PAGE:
Mesiab Labs had been building marketing software for Twitter for nearly 6 months when we saw the growing market demand for real time news and how Twitter was an essential tool in making this possible ( Hudson plane crash ).  Now since news spreads through Twitter by users retweet’ing stories, we figured was the most appropriate name for such a service.

After the domain name was acquired we spent the next couple of months building it up as a side project. We worked with crowd-sourced designers (ed: ) and a few highly-skilled outsourced programmers to help complete the project while we focused on our ( Mesiab Labs ) bottom line.

The website began to grow organically after online blogs and other press announced the release of, the popular name created much buzz around the web ( positive and negative ).

What inspired you to sell Retweet?
The website eventually got to a point where we realized it obviously shouldn’t be a side project ( rather someone’s main focus ).  Since our expertise is in marketing software platforms, we felt that we had taken as far as we could. This combined with our new focus on our latest startup company Jounce, Inc., we decided to sell.

The full case study can be read online at Flippa.

You can expect the Twitter sales to continue as Twitter continues to grow in numbers.

A few Twitter facts (updated September 14, 2010 on Twitter’s web site)
Twitter has 175 million registered users.
95M tweets are written per day.

News Video Games

German gaming portal Bigpoint acquires for $7,800 for its post apocalyptic third person shooter

ruined online

Bigpoint, one the largest German gaming portals and one of the top 3 gaming portals worldwide, has acquired from Sedo GreatDomains for its post apocalyptic third person shooter called ‘Ruined’.

Bigpoint originally used the domain name for its site which debuted in October.

According to an article in Gamasutra: ‘Hamburg, Germany-based Bigpoint said that it’s adding 250,000 new registrations every day, and with the pending official launches of Battlestar Galactica and the company’s first U.S.-developed game Ruined Online, Bigpoint expects growth to continue.’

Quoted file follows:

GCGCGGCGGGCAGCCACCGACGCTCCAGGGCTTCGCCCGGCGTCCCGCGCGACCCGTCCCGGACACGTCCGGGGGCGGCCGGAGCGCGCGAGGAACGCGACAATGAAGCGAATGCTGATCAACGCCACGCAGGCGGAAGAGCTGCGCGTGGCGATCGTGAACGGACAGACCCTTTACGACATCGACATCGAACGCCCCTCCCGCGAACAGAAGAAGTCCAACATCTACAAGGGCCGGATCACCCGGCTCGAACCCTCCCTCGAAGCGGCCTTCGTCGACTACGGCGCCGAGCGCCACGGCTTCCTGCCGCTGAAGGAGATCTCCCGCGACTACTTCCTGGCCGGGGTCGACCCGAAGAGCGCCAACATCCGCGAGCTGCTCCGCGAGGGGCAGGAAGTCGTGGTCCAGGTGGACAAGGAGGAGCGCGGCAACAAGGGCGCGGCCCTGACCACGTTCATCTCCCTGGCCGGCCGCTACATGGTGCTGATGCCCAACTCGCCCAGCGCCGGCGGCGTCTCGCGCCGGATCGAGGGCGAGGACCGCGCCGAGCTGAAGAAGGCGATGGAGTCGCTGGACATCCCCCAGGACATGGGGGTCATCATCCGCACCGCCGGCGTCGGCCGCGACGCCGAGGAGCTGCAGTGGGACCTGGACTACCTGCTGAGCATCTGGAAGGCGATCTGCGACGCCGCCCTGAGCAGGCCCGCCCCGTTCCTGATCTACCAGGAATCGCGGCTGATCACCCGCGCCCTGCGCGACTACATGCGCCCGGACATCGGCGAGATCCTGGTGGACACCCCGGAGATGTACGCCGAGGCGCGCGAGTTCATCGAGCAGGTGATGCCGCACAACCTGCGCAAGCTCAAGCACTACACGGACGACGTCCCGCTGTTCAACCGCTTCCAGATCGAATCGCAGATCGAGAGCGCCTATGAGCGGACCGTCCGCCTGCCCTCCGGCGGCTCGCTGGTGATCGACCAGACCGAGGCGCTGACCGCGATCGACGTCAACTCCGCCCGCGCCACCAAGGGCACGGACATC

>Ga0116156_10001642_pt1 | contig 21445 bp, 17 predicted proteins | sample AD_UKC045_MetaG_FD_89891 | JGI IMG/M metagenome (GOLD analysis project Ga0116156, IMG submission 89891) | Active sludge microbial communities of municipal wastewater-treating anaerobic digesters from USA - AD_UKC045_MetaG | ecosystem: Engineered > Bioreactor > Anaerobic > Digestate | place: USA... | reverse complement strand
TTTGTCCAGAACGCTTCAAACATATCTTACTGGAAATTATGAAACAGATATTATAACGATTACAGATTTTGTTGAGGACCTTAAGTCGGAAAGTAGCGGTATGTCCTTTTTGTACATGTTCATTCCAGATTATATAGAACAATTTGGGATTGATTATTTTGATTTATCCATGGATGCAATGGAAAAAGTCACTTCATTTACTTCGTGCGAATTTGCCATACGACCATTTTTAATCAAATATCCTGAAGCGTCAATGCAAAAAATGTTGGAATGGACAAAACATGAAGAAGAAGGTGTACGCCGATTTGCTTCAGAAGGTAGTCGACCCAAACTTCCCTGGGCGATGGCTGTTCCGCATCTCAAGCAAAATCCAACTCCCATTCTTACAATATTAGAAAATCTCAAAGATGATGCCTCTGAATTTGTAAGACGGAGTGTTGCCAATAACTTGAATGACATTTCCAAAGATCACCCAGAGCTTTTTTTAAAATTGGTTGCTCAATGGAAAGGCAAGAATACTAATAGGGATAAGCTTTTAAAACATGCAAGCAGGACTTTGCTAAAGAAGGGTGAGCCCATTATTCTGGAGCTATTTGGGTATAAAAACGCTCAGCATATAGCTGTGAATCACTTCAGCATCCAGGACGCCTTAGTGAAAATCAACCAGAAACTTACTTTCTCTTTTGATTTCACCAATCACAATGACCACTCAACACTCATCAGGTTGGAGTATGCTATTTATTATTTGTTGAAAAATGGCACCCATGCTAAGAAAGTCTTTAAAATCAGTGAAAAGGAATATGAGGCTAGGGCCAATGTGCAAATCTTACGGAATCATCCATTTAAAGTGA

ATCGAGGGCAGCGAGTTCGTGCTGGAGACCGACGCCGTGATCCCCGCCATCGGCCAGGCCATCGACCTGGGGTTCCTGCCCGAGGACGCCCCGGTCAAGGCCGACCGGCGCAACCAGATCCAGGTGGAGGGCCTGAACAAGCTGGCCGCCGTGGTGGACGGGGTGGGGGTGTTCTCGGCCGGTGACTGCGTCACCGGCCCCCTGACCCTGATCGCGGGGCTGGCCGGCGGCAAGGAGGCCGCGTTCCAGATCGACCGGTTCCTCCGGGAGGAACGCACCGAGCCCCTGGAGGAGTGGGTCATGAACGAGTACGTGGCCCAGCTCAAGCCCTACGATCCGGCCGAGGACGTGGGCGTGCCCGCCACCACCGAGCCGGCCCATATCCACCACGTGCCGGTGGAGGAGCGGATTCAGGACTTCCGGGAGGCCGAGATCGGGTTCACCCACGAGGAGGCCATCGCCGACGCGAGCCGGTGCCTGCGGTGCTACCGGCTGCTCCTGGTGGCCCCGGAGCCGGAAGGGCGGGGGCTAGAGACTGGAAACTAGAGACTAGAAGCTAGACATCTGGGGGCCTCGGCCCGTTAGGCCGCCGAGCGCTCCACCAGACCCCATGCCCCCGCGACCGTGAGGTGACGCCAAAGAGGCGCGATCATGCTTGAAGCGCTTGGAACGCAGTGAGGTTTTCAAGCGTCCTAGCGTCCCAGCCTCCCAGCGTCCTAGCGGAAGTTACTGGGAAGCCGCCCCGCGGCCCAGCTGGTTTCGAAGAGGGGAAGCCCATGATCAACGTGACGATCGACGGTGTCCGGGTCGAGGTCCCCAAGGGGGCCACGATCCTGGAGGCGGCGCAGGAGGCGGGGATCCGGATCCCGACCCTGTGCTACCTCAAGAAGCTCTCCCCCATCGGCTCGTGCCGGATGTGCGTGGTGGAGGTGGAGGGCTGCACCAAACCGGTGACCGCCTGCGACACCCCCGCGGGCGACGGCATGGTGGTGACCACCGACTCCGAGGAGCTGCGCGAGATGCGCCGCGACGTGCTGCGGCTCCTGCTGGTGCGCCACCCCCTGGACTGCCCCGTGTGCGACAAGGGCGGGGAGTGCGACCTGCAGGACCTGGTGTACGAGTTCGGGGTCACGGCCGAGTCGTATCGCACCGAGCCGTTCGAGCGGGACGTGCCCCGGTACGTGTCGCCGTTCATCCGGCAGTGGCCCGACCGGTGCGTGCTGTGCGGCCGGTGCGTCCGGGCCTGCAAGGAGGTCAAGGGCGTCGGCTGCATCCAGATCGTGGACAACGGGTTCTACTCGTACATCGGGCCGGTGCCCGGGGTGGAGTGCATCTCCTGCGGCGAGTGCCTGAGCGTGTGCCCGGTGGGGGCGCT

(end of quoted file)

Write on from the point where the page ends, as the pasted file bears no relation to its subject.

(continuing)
As of late October, the company claims to have over 150 million registered members of its browser-based games.

Bigpoint owns nearly 1,000 domain names for over 65 online games bundled on its game portal.

The company issued a press release about the launch of Ruined in early October:

Bigpoint Inc., the US-based subsidiary of Bigpoint GmbH ( – a worldwide leader in online gaming – today unveiled its first browser game developed in North America. Set in a post-apocalyptic San Francisco, Ruined ( is a fast-paced, arena-style combat game that includes high-end features common to traditional console games.

“We came to the United States to extend and optimize our existing portfolio of games and to create new titles specifically for this market,” said Heiko Hubertz, CEO and Founder, Bigpoint. “With Ruined, we believe we’ve taken a huge step forward in producing a game that looks and feels like something you get with console and PC games, but requires nothing more than a browser to play.”

While still in early development, Bigpoint is showing-off a playable demo at the Game Developers Conference Online in Austin, Texas this week. In its current form, the game includes two arenas based on well-known San Francisco landmarks. Players can select one of three characters and engage in a deathmatch against other live players.

In developing Ruined – which is being built atop the Unity 3 engine – Bigpoint has partnered with dSonic Inc., an award-winning audio production company, and Cinematico Inc., a full service 3D design, animation, and motion capture studio. Bigpoint selected these firms to achieve a high-caliber experience for hardcore gamers.

Bigpoint is targeting this winter to release an open beta of the game. At that time, three more characters, additional San Francisco-inspired arenas, and multiple game modes will be available. In addition, the game will include 3D positional and stereo sound, including voice chat.

For more information about Ruined, including character back-stories and 3D scenes from the game, and to sign-up for the game newsletter, please visit:


Still Working on Updating the Fusible Web Site

Last month we switched from a custom-built web site to WordPress, a much needed makeover.  The move to WordPress gives us access to hundreds of thousands of plug-ins and tools and gives us the flexibility to make changes without paying  for development costs to perform routine maintenance or upgrades.

This is a progressive task, that should take another few weeks as we manually upload hundreds of stories to the new platform here on WordPress. 

Everything will return to normal, including our coverage of the Domain Industry, once we have finished.

When we’re short on time, it’s challenging to get stories posted, so if you have ideas, send all your Domain Story tips to webmaster at fusible dot com or submit your story tip here.